Current models for nucleotide sugar use in the Golgi apparatus predict a critical role for the lumenal nucleoside diphosphatase. After transfer of sugars to endogenous macromolecular acceptors, the enzyme converts nucleoside diphosphates to nucleoside monophosphates which in turn exit the Golgi lumen in a coupled antiporter reaction, allowing entry of additional nucleotide sugar from the cytosol. To test this model, we cloned the gene for the S. cerevisiae guanosine diphosphatase and constructed a null mutation. This mutation should reduce the concentrations of GDP-mannose and GMP and increase the concentration of GDP in the Golgi lumen. The alterations should in turn ...


Dynamics Of Preferential Substrate Recognition In Hiv-1 Protease: Redefining The Substrate Envelope, Aysegul Ozen, Turkan Haliloglu, Celia Schiffer Nov 2011

Dynamics Of Preferential Substrate Recognition In Hiv-1 Protease: Redefining The Substrate Envelope, Aysegul Ozen, Turkan Haliloglu, Celia Schiffer

Celia A. Schiffer

Human immunodeficiency virus type 1 (HIV-1) protease (PR) permits viral maturation by processing the gag and gag-pro-pol polyproteins. HIV-1 PR inhibitors (PIs) are used in combination antiviral therapy but the emergence of drug resistance has limited their efficacy. The rapid evolution of HIV-1 necessitates consideration of drug resistance in novel drug design. Drug-resistant HIV-1 PR variants no longer inhibited efficiently, continue to hydrolyze the natural viral substrates. Though highly diverse in sequence, the HIV-1 PR substrates bind in a conserved three-dimensional shape we termed the substrate envelope. Earlier, we showed that resistance mutations arise where PIs protrude beyond the substrate ...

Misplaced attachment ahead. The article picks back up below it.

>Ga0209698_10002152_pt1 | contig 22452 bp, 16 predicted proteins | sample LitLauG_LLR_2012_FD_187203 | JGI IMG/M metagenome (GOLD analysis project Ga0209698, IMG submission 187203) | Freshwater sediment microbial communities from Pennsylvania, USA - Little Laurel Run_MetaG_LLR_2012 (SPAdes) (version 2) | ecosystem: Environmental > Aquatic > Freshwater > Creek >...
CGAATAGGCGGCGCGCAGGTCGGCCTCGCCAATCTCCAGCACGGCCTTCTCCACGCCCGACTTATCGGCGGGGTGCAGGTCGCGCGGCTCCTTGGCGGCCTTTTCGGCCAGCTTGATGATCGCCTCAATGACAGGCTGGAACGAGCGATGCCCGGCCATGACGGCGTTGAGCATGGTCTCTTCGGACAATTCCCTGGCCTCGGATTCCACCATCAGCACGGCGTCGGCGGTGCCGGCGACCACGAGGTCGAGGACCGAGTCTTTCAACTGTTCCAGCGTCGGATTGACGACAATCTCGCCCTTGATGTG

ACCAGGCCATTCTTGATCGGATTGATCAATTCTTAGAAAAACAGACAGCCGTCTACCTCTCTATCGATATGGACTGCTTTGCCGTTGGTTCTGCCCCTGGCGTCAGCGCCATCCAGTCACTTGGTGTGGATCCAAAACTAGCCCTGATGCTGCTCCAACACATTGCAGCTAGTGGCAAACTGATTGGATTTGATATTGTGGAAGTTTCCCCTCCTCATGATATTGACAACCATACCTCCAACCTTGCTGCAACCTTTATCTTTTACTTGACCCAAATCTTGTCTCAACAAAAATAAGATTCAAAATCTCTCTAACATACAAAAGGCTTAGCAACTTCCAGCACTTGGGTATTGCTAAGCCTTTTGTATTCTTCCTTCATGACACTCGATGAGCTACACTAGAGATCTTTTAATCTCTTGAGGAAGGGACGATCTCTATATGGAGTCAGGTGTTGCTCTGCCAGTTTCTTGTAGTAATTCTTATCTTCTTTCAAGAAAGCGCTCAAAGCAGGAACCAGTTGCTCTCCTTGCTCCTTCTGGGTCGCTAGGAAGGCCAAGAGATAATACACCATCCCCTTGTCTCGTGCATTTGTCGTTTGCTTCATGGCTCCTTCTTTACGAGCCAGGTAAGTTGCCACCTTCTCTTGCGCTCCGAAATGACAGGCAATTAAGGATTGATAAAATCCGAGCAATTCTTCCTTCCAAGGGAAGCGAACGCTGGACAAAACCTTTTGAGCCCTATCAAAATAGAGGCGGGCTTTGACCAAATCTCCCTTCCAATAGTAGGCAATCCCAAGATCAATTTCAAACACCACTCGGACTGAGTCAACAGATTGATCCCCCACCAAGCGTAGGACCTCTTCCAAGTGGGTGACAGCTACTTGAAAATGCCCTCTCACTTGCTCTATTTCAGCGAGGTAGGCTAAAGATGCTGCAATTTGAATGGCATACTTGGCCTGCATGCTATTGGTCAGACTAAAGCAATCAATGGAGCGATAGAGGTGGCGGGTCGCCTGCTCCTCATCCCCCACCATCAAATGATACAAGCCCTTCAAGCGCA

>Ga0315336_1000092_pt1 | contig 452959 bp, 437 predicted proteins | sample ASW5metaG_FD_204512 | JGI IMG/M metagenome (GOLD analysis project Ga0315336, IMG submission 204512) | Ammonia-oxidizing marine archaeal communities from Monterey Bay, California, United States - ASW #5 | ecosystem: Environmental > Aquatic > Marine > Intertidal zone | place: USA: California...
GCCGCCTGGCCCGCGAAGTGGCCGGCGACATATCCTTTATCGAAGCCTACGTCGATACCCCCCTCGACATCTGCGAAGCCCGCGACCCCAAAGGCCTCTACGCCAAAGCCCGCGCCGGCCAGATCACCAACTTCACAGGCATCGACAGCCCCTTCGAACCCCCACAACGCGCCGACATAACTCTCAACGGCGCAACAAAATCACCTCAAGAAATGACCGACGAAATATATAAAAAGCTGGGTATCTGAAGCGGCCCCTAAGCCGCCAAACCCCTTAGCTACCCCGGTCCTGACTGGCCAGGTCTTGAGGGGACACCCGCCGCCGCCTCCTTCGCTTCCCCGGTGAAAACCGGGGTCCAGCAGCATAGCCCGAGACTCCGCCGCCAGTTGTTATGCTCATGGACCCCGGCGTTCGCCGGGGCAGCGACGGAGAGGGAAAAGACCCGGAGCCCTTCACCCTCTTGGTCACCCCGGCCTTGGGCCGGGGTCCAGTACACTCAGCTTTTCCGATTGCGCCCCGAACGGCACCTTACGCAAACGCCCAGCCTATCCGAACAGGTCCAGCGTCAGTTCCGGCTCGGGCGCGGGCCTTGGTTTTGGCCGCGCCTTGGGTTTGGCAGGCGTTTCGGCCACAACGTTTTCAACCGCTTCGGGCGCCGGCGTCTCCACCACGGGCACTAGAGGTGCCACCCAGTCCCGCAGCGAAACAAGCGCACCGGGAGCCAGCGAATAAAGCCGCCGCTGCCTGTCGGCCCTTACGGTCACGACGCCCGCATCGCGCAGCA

A Feedback Circuit Involving Let-7-Family Mirnas And Daf-12 Integrates Environmental Signals And Developmental Timing In Caenorhabditis Elegans, Christopher M. Hammell, Xantha Karp, Victor R. Ambros Nov 2009

A Feedback Circuit Involving Let-7-Family Mirnas And Daf-12 Integrates Environmental Signals And Developmental Timing In Caenorhabditis Elegans, Christopher M. Hammell, Xantha Karp, Victor R. Ambros

Victor R. Ambros

Animal development is remarkably robust; cell fates are specified with spatial and temporal precision despite physiological and environmental contingencies. Favorable conditions cause Caenorhabditis elegans to develop rapidly through four larval stages (L1-L4) to the reproductive adult. In unfavorable conditions, L2 larvae can enter the developmentally quiescent, stress-resistant dauer larva stage, enabling them to survive for prolonged periods before completing development. A specific progression of cell division and differentiation events occurs with fidelity during the larval stages, regardless of whether an animal undergoes continuous or dauer-interrupted development. The temporal patterning of developmental events is controlled by the heterochronic genes, whose products ...